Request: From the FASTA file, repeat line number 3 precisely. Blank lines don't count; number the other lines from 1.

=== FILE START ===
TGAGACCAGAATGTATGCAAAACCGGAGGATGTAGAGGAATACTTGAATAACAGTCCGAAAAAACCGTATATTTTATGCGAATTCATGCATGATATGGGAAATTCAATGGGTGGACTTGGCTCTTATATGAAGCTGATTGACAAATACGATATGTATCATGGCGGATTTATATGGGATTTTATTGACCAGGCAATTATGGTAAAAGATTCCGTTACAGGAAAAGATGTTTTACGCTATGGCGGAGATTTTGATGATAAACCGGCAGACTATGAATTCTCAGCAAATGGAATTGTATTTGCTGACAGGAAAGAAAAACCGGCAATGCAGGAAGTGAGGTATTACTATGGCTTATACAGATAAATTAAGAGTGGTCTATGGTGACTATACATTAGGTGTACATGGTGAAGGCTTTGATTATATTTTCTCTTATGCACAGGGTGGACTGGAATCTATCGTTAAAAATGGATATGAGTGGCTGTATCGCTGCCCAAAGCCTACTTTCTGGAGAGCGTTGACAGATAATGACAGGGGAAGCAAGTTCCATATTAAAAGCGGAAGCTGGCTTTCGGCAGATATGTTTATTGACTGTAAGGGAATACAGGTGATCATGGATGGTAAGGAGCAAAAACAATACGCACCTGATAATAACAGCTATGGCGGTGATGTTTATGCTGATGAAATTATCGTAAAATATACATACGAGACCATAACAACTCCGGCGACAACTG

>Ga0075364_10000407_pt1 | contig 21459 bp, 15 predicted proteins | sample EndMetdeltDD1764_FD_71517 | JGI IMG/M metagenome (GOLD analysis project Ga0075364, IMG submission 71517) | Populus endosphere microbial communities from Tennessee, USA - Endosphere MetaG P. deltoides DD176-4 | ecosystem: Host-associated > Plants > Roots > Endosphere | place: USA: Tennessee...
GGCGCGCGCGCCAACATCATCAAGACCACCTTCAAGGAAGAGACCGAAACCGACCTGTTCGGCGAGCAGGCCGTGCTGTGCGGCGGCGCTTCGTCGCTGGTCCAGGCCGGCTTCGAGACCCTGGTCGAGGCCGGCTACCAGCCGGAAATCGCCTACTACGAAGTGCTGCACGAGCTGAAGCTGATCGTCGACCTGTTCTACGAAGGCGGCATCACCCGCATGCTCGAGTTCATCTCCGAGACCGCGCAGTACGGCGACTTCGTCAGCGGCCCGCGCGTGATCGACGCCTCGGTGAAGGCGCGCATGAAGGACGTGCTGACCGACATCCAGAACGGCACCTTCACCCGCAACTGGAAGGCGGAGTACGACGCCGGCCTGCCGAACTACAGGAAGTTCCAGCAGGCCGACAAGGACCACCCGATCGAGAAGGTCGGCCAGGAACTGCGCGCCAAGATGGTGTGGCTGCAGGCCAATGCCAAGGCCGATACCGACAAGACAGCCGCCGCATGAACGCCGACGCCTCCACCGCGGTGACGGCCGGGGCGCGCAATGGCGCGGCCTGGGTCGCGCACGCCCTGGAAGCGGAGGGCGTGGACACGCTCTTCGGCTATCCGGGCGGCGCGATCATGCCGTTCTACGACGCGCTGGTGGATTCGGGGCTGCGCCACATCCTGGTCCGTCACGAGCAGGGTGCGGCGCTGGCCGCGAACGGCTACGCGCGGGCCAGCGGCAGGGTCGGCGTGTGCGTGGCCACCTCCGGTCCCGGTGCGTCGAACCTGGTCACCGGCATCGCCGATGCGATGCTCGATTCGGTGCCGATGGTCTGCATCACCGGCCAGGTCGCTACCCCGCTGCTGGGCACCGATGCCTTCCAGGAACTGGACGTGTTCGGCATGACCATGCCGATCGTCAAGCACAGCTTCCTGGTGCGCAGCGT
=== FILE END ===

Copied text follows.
GGCGCGCGCGCCAACATCATCAAGACCACCTTCAAGGAAGAGACCGAAACCGACCTGTTCGGCGAGCAGGCCGTGCTGTGCGGCGGCGCTTCGTCGCTGGTCCAGGCCGGCTTCGAGACCCTGGTCGAGGCCGGCTACCAGCCGGAAATCGCCTACTACGAAGTGCTGCACGAGCTGAAGCTGATCGTCGACCTGTTCTACGAAGGCGGCATCACCCGCATGCTCGAGTTCATCTCCGAGACCGCGCAGTACGGCGACTTCGTCAGCGGCCCGCGCGTGATCGACGCCTCGGTGAAGGCGCGCATGAAGGACGTGCTGACCGACATCCAGAACGGCACCTTCACCCGCAACTGGAAGGCGGAGTACGACGCCGGCCTGCCGAACTACAGGAAGTTCCAGCAGGCCGACAAGGACCACCCGATCGAGAAGGTCGGCCAGGAACTGCGCGCCAAGATGGTGTGGCTGCAGGCCAATGCCAAGGCCGATACCGACAAGACAGCCGCCGCATGAACGCCGACGCCTCCACCGCGGTGACGGCCGGGGCGCGCAATGGCGCGGCCTGGGTCGCGCACGCCCTGGAAGCGGAGGGCGTGGACACGCTCTTCGGCTATCCGGGCGGCGCGATCATGCCGTTCTACGACGCGCTGGTGGATTCGGGGCTGCGCCACATCCTGGTCCGTCACGAGCAGGGTGCGGCGCTGGCCGCGAACGGCTACGCGCGGGCCAGCGGCAGGGTCGGCGTGTGCGTGGCCACCTCCGGTCCCGGTGCGTCGAACCTGGTCACCGGCATCGCCGATGCGATGCTCGATTCGGTGCCGATGGTCTGCATCACCGGCCAGGTCGCTACCCCGCTGCTGGGCACCGATGCCTTCCAGGAACTGGACGTGTTCGGCATGACCATGCCGATCGTCAAGCACAGCTTCCTGGTGCGCAGCGT